Doctors dismissed student’s pain, weight loss, and vomiting as alcohol-related. She had incurable cancer.

  • For months, doctors dismissed Georgia Ford’s pain, discomfort, weight loss, and vomiting.
  • She was told she was drinking too much and had back spasms, but she really had stage-4 cancer.
  • The 20-year-old is sharing her story of medical gaslighting to encourage others to speak up.

When Georgia Ford went to the doctor with what felt like heartburn, she was honest about her drinking habits. “Yeah, obviously I do” drink a lot, Ford, a 20-year-old law student at the University of Exeter, said she told the clinicians.

So Ford left with pills that help protect the stomach lining, but they didn’t seem to work even when she took a break from booze, multiple news outlets reported.

Next, doctors misdiagnosed Ford’s discomfort as muscle spasms. Months later, her back pain was so intense she could barely lie down, according to the New York Post. She also experienced a severe cough that led to vomiting and weight loss, but clinicians remained unconcerned.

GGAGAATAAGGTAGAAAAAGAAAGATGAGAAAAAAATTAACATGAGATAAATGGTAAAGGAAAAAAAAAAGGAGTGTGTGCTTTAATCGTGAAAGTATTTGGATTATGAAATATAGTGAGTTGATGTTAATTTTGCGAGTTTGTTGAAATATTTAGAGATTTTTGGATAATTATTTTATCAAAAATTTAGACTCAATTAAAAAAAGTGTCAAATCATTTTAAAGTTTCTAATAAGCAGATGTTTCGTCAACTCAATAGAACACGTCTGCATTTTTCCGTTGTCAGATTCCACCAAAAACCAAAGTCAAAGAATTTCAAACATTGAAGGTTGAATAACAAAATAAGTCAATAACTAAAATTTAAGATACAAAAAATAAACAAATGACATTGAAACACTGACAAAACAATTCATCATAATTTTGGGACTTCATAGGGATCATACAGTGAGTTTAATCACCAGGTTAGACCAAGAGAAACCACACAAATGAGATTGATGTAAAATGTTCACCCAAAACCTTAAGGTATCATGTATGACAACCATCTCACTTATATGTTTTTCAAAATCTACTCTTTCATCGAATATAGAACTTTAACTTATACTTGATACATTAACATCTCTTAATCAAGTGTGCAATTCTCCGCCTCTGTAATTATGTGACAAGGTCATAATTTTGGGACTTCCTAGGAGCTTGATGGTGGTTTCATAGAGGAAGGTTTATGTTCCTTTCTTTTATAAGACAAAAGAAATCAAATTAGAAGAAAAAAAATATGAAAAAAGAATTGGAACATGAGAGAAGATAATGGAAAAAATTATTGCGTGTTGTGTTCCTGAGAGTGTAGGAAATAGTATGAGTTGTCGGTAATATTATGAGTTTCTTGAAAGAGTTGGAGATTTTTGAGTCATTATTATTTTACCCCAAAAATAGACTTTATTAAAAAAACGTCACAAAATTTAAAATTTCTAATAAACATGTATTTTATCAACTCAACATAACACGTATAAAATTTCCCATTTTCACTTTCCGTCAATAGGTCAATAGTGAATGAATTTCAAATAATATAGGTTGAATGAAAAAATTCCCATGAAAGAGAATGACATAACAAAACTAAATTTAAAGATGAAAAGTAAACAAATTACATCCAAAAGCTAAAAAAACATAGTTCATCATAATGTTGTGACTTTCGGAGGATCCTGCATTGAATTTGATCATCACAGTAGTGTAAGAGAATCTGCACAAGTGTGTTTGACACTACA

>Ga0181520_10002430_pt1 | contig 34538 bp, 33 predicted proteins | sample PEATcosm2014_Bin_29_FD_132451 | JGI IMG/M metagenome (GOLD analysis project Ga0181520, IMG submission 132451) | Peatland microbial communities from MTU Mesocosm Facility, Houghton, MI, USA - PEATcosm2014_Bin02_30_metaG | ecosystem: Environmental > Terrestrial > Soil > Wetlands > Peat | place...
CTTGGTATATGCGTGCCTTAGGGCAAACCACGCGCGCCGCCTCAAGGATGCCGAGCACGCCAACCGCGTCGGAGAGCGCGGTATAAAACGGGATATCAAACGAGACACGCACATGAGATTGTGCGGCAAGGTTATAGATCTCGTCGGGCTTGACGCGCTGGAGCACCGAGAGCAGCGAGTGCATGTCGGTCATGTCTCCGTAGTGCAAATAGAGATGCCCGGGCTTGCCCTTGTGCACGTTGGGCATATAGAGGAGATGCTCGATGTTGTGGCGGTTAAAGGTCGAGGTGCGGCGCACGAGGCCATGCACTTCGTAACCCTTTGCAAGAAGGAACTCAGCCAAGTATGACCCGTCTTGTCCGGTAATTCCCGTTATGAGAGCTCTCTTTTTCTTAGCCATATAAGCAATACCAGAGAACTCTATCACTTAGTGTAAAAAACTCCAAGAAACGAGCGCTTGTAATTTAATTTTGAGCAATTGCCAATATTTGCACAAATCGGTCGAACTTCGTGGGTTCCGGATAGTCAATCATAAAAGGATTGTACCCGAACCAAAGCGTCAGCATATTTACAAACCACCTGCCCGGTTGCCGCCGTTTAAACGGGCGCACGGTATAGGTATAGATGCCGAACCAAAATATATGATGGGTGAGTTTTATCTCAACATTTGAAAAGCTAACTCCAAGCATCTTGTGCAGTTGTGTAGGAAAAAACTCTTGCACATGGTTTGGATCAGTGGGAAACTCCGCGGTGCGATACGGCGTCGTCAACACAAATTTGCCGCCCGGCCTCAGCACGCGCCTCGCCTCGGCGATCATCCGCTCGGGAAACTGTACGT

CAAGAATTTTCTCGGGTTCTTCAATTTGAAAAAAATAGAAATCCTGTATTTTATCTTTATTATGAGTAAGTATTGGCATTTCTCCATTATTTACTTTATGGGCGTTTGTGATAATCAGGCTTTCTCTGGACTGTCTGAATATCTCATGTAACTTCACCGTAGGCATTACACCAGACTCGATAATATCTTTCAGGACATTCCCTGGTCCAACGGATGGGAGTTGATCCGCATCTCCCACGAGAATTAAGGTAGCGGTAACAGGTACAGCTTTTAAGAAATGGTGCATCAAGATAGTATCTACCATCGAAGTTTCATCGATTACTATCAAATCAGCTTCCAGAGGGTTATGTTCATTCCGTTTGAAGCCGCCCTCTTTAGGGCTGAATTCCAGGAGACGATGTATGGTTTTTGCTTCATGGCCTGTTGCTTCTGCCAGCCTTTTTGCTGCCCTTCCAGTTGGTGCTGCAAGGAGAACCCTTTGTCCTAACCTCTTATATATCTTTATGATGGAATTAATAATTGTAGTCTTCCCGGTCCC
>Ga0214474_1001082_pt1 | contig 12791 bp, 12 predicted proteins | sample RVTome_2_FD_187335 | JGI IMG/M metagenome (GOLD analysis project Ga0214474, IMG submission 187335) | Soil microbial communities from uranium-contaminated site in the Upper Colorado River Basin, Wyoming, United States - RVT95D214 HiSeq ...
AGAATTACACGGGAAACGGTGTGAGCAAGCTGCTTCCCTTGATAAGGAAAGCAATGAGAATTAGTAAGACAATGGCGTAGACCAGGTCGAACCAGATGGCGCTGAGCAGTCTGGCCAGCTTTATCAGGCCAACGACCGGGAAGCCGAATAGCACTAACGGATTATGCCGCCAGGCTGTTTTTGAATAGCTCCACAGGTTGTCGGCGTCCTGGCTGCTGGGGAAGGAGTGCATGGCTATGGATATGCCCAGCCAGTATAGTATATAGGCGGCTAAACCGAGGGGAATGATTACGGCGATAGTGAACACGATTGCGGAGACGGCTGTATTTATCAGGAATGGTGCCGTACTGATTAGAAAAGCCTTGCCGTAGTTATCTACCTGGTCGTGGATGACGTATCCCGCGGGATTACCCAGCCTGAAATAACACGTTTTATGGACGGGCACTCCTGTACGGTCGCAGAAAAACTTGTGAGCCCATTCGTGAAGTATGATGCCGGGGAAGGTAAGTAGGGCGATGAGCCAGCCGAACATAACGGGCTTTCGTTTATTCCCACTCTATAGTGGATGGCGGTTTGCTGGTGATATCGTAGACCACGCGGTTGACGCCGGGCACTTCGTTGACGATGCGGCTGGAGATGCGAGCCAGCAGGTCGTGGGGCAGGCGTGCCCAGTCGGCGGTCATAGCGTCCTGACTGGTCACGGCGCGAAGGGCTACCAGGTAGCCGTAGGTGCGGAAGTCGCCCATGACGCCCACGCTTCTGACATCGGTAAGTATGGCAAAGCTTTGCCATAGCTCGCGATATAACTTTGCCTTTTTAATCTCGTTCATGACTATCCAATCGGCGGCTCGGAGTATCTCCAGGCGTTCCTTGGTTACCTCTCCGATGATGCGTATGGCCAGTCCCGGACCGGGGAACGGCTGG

‘They basically said that this was all in my head and I wasn’t ill at all,” Ford said, according to Metro UK. “I said, ‘I fail to believe that I’m having this many severe symptoms and it’s all in my head.'”

Even when Ford went to the ER coughing up blood and “cloudy patches” on her lungs, doctors told her it was “nothing life-threatening.”

They were wrong. After booking an appointment with a private practitioner more than six months after her symptoms began, Ford learned she had papillary renal cell carcinoma type 2. The rare type of kidney cancer had spread to her lungs, liver, lymph nodes, and bones. At that stage, the 5-year survival rate is 8%, according to Healthline.

Ford, who started a GoFundMe to help pay for her treatment, said she’s spent two weeks in an inpatient oncology unit, undergone two types of treatment including immunotherapy, and sees a specialist consultant in London.

She said she doesn’t know if her story would be different had her diagnosis come earlier. “It’s one of those questions that I’ll never know, but always wonder,” she said. “If you think that something’s wrong, you need to push and push.”


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